I agree with your take. More flow controls, penalties etc. just means more problems. And what happens when you get outside trading of coins. Are you then going to tax the sent coins regardless of who they go to? It is up to the creators to draw demand. This causes people to see value in holding coins even without rewards. Look at JAYUS, WAO, JEFF and some others. They understand what works and truly care about their communities.

Break down of coin life:

:point_right:Stage 1: Tokenization

  • Convert paper/physical or digital good to a coin/token/crypto
  • Name, add symbol and have it on a blockchain (ERC20)

:point_right:Stage 2: Distribution (this is where many get stuck)

  • Get coin listed on the third-party centralized platform (Binance, Coinbase or other large platforms)
  • Broker/static price offering (let people buy token at more less static prices)
  • Get coin on own market/exchange (open orderbooks trading, HollaEx Kit)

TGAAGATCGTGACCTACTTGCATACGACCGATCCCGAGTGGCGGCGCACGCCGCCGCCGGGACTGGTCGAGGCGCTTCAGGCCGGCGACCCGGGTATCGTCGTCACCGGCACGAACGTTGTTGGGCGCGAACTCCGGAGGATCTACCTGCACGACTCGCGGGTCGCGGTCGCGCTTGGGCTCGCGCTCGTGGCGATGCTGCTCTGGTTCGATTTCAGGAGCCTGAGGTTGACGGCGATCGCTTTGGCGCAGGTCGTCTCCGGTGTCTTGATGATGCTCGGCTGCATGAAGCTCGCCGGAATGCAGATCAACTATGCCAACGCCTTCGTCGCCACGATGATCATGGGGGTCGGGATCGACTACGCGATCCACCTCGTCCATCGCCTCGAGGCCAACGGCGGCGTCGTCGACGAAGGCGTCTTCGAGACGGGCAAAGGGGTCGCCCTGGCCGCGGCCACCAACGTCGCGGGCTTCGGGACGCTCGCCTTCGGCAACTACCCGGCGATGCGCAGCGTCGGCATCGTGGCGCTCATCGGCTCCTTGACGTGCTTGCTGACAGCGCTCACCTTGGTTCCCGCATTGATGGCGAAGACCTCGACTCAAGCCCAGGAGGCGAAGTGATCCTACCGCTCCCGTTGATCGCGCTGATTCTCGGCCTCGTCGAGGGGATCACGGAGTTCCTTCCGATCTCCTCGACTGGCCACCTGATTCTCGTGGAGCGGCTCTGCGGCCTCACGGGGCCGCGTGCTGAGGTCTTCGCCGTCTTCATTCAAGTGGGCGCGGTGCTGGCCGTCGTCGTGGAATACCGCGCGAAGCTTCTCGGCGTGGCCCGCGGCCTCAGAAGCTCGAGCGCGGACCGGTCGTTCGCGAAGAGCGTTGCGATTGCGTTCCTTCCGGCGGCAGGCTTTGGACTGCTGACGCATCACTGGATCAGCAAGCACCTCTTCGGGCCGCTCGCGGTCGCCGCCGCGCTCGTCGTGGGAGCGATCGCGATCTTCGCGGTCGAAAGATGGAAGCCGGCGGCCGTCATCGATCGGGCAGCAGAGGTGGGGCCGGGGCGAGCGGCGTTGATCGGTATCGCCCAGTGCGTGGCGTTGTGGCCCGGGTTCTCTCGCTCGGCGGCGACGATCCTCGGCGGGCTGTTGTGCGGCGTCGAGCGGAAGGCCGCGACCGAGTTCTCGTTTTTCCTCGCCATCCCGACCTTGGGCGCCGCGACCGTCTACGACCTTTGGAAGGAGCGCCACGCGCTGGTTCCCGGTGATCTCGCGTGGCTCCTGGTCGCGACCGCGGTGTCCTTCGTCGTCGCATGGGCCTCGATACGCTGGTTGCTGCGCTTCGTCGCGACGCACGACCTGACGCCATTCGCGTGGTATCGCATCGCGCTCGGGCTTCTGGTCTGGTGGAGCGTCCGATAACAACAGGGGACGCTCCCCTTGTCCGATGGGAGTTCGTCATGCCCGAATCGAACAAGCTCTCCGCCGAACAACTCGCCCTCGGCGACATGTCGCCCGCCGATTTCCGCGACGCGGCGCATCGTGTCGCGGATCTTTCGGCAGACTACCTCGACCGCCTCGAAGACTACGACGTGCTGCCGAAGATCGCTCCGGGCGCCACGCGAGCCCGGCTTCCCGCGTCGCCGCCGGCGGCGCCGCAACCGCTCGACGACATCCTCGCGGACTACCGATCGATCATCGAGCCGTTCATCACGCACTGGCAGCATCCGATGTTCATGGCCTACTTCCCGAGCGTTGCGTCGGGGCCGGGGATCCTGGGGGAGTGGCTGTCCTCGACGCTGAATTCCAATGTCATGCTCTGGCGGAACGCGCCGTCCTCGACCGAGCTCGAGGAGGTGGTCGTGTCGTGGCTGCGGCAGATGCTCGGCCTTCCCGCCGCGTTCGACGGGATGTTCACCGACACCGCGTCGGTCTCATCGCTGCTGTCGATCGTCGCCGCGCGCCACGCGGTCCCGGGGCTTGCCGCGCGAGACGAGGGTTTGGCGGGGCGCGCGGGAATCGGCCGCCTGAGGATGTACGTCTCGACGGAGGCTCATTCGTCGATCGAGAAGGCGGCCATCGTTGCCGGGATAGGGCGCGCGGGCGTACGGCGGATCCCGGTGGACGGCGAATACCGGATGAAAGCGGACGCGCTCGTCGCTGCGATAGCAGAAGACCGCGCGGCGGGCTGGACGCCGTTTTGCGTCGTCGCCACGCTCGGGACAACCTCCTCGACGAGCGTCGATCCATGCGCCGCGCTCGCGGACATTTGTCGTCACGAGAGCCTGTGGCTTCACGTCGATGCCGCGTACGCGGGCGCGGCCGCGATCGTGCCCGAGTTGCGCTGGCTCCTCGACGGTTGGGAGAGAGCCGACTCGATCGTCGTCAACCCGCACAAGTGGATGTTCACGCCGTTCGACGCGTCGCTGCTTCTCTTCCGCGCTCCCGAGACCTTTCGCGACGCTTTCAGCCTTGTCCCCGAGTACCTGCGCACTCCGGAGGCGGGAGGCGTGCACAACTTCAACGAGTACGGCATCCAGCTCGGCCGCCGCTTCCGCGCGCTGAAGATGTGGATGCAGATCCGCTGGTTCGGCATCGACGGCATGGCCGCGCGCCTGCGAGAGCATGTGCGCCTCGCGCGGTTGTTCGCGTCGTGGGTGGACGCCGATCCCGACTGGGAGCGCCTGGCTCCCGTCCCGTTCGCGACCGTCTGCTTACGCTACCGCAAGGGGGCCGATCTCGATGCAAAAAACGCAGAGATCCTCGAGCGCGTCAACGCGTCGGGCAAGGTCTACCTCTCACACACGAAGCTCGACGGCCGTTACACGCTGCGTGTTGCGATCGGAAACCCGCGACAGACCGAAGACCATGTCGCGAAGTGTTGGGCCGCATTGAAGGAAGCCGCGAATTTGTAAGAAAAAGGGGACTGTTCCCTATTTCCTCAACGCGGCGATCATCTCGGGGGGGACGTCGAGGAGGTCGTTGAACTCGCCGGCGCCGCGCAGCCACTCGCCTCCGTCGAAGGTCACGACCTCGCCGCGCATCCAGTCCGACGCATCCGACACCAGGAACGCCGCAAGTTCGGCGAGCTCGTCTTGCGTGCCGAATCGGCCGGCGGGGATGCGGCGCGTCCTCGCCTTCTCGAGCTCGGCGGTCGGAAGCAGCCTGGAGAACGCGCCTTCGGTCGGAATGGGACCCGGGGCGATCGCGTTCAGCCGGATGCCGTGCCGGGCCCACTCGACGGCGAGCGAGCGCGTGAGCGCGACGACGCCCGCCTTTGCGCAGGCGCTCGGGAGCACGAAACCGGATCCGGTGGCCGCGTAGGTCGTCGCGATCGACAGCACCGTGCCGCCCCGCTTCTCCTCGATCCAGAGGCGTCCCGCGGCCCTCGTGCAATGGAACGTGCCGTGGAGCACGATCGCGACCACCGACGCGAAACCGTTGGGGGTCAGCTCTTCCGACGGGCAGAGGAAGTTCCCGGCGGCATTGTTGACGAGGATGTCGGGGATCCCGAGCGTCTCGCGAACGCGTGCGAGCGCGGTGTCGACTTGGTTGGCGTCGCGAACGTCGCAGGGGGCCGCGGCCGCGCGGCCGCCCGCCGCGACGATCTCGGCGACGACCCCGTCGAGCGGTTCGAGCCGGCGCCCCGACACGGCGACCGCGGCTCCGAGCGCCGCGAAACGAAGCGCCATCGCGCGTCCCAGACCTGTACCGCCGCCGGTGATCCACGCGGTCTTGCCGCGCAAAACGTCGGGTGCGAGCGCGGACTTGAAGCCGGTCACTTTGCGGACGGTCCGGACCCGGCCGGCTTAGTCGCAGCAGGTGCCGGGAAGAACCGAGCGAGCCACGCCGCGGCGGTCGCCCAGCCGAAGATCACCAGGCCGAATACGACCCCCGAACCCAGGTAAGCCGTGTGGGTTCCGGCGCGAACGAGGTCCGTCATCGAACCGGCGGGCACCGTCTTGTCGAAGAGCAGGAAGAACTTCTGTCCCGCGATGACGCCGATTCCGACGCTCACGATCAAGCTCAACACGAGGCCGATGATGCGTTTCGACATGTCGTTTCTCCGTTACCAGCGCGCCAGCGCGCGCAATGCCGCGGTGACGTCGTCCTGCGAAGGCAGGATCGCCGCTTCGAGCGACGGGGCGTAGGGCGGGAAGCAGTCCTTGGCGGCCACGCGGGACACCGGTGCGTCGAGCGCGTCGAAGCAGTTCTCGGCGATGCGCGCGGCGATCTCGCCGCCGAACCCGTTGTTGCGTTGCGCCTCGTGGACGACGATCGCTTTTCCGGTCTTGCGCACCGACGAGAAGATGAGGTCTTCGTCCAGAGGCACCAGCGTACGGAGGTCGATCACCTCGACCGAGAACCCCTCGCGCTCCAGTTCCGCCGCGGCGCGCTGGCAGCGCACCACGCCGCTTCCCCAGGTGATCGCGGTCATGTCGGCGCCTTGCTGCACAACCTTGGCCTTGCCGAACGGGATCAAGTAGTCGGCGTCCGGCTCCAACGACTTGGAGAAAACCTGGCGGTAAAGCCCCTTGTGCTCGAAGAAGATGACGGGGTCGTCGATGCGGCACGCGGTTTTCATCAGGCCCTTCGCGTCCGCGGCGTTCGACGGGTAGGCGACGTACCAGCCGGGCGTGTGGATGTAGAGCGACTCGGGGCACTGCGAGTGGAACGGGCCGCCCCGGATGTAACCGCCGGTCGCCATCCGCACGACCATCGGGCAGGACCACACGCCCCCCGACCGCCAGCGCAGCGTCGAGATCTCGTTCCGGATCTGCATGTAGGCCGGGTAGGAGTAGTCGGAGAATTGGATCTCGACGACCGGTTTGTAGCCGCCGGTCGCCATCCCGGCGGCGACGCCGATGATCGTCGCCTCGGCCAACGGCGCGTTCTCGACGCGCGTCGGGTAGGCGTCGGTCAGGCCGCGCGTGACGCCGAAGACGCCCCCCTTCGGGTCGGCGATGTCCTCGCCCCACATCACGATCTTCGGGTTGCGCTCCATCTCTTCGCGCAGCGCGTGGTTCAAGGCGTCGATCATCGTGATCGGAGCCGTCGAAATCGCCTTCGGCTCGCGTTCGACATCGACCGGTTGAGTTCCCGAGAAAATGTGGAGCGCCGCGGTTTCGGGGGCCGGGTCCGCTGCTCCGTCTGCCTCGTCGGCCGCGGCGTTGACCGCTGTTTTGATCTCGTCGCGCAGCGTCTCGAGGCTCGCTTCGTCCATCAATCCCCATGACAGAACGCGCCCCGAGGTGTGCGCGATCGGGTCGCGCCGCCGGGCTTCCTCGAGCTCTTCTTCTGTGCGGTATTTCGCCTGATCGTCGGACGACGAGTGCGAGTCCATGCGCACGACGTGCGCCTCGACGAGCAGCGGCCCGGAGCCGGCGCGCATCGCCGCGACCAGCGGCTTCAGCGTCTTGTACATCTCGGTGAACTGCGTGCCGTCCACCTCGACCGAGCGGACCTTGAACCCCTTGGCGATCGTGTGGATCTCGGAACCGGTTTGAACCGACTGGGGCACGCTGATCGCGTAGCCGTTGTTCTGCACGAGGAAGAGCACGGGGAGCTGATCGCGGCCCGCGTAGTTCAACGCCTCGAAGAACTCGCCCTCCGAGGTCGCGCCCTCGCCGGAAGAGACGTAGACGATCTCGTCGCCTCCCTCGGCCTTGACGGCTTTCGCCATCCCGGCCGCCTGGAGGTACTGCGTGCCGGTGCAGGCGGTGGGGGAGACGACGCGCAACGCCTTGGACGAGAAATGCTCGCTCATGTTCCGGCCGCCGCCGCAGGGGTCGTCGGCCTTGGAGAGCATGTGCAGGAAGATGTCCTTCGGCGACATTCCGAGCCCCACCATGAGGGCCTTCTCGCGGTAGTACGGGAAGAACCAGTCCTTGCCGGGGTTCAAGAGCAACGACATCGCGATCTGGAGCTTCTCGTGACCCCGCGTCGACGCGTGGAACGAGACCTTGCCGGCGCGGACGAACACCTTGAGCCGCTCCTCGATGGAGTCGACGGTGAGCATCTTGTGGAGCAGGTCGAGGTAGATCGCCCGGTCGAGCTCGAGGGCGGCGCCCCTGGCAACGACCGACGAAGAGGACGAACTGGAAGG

• Provide a token staking/lock system (lock and reward more tokens to people lock hardest and longest)
  • DEXs (Uniswap, 0x)

:point_right:Stage 3: Backing the token

  • Giving coin real value by backing it, attaching coin to real-world value (goods, cashout and communication)
    -Governance
  • Give utility, web applications and stuff that work with the coin (think redeeming systems and ways to pay for stuff with coin)
  • Allow full speculation on a token/coin to find the real value/price (pretty much open orderbook trading)

Lot of effort goes into marketing and communication (this gives a good sense of the work and costs in marketing view_cost_here.png) in stage 2 which will burn a coin creator, business or anyway out. Just look at Atari they still struggling to really communicate what is going on with their coin and they are a huge brand name.

I think people should probably not under estimate how hard stage 2 is and focus more on 3 first.